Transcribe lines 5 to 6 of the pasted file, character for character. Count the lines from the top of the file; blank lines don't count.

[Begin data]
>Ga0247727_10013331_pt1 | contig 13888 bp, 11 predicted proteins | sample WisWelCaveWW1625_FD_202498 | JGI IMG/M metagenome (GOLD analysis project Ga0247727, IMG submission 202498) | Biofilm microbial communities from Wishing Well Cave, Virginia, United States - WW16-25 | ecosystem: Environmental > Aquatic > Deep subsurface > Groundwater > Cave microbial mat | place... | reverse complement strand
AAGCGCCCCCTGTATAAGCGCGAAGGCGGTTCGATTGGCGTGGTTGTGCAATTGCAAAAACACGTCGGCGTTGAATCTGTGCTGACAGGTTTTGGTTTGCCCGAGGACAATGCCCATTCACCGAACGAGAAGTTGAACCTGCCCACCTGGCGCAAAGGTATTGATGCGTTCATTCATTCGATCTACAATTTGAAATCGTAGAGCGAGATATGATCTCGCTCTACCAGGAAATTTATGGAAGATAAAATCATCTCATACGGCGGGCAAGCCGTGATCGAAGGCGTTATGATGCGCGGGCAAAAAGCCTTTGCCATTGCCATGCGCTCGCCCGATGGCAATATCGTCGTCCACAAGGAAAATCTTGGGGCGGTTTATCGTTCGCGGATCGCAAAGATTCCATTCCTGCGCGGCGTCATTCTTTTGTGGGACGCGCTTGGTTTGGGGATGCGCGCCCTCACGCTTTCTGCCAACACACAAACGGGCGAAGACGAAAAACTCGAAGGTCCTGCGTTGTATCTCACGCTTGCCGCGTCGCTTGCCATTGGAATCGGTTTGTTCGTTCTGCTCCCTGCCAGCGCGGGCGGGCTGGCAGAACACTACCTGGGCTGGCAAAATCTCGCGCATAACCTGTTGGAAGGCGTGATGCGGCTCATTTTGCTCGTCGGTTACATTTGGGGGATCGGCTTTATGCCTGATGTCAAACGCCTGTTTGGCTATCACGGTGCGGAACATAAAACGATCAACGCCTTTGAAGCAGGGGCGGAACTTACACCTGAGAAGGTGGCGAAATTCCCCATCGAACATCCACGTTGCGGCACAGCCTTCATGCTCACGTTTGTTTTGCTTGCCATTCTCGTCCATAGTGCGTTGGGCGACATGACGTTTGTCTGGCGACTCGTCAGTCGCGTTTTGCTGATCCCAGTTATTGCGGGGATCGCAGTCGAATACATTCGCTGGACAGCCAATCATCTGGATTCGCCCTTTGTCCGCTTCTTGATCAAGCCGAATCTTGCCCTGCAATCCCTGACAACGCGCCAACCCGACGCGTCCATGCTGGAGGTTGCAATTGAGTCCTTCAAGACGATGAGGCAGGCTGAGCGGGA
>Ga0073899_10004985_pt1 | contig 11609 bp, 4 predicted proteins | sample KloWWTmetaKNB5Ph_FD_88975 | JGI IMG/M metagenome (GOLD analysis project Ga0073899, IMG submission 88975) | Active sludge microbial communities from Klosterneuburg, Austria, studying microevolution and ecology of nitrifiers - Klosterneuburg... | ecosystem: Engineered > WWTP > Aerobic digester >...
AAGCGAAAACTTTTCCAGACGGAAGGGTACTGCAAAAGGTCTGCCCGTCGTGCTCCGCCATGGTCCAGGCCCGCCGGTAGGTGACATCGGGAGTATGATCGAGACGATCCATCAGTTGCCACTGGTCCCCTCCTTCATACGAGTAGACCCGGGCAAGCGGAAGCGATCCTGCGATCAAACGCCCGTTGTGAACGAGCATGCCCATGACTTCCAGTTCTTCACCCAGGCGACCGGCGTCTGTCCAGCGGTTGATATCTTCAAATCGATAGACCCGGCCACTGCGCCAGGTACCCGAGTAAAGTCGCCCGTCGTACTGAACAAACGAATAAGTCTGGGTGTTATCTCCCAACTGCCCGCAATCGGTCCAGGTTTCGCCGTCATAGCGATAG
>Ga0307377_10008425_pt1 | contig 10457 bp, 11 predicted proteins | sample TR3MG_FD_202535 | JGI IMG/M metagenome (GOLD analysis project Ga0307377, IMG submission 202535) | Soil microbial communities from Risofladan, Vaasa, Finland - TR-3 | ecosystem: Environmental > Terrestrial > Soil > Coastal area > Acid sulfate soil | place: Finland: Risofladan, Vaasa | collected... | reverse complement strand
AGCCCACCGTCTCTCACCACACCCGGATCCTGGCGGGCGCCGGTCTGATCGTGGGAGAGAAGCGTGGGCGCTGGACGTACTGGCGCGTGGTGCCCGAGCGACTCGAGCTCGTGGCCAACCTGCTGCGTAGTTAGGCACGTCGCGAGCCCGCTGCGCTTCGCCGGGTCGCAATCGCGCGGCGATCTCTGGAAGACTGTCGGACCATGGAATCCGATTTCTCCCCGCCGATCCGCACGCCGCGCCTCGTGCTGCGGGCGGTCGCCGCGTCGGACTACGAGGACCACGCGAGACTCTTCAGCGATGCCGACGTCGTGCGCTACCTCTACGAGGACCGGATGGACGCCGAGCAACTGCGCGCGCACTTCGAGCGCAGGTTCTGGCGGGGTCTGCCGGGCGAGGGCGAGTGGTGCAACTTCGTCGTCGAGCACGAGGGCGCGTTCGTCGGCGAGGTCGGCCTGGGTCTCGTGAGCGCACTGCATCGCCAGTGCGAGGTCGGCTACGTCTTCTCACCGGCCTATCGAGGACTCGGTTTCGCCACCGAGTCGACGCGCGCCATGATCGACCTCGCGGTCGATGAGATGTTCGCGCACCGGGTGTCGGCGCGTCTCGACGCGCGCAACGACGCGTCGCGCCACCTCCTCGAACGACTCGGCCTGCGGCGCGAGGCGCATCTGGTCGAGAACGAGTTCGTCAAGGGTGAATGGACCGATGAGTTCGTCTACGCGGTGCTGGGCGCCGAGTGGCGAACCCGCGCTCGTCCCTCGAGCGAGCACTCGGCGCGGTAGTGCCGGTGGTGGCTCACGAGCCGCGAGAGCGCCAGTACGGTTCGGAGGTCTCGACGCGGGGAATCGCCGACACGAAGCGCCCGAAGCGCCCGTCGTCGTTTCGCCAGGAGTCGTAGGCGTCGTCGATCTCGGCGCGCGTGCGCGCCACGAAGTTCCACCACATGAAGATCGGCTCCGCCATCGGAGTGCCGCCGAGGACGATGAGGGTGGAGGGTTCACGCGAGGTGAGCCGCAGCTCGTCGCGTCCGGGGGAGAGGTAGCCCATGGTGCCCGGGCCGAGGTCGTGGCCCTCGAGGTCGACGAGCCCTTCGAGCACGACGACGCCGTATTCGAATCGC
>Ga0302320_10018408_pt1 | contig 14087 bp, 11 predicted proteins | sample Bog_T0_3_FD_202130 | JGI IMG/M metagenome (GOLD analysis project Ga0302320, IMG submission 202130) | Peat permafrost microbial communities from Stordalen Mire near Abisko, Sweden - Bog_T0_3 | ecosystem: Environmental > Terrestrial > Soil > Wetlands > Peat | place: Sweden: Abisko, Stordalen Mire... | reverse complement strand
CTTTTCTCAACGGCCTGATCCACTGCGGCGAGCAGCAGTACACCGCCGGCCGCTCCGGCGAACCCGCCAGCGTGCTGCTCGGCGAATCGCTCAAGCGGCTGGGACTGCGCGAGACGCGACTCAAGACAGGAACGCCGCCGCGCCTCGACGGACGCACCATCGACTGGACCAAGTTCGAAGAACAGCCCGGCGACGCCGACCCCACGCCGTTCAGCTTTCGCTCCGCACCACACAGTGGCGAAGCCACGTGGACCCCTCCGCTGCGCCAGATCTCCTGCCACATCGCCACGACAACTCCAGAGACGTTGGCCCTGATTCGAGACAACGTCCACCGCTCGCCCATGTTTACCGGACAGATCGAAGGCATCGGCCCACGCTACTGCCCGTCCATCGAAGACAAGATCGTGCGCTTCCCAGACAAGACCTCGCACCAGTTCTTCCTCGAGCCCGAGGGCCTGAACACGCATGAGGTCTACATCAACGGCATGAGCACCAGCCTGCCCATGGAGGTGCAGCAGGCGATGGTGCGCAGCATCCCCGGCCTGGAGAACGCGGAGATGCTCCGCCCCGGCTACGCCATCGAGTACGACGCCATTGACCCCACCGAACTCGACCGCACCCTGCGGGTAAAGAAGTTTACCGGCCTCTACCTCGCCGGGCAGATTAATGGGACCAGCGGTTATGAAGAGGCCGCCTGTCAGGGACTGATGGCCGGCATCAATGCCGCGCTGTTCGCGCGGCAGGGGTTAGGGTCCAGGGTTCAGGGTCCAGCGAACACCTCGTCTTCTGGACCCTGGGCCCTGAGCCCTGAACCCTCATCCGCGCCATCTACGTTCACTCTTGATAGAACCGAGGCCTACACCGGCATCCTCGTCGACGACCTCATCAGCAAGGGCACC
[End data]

>Ga0307377_10008425_pt1 | contig 10457 bp, 11 predicted proteins | sample TR3MG_FD_202535 | JGI IMG/M metagenome (GOLD analysis project Ga0307377, IMG submission 202535) | Soil microbial communities from Risofladan, Vaasa, Finland - TR-3 | ecosystem: Environmental > Terrestrial > Soil > Coastal area > Acid sulfate soil | place: Finland: Risofladan, Vaasa | collected... | reverse complement strand
AGCCCACCGTCTCTCACCACACCCGGATCCTGGCGGGCGCCGGTCTGATCGTGGGAGAGAAGCGTGGGCGCTGGACGTACTGGCGCGTGGTGCCCGAGCGACTCGAGCTCGTGGCCAACCTGCTGCGTAGTTAGGCACGTCGCGAGCCCGCTGCGCTTCGCCGGGTCGCAATCGCGCGGCGATCTCTGGAAGACTGTCGGACCATGGAATCCGATTTCTCCCCGCCGATCCGCACGCCGCGCCTCGTGCTGCGGGCGGTCGCCGCGTCGGACTACGAGGACCACGCGAGACTCTTCAGCGATGCCGACGTCGTGCGCTACCTCTACGAGGACCGGATGGACGCCGAGCAACTGCGCGCGCACTTCGAGCGCAGGTTCTGGCGGGGTCTGCCGGGCGAGGGCGAGTGGTGCAACTTCGTCGTCGAGCACGAGGGCGCGTTCGTCGGCGAGGTCGGCCTGGGTCTCGTGAGCGCACTGCATCGCCAGTGCGAGGTCGGCTACGTCTTCTCACCGGCCTATCGAGGACTCGGTTTCGCCACCGAGTCGACGCGCGCCATGATCGACCTCGCGGTCGATGAGATGTTCGCGCACCGGGTGTCGGCGCGTCTCGACGCGCGCAACGACGCGTCGCGCCACCTCCTCGAACGACTCGGCCTGCGGCGCGAGGCGCATCTGGTCGAGAACGAGTTCGTCAAGGGTGAATGGACCGATGAGTTCGTCTACGCGGTGCTGGGCGCCGAGTGGCGAACCCGCGCTCGTCCCTCGAGCGAGCACTCGGCGCGGTAGTGCCGGTGGTGGCTCACGAGCCGCGAGAGCGCCAGTACGGTTCGGAGGTCTCGACGCGGGGAATCGCCGACACGAAGCGCCCGAAGCGCCCGTCGTCGTTTCGCCAGGAGTCGTAGGCGTCGTCGATCTCGGCGCGCGTGCGCGCCACGAAGTTCCACCACATGAAGATCGGCTCCGCCATCGGAGTGCCGCCGAGGACGATGAGGGTGGAGGGTTCACGCGAGGTGAGCCGCAGCTCGTCGCGTCCGGGGGAGAGGTAGCCCATGGTGCCCGGGCCGAGGTCGTGGCCCTCGAGGTCGACGAGCCCTTCGAGCACGACGACGCCGTATTCGAATCGC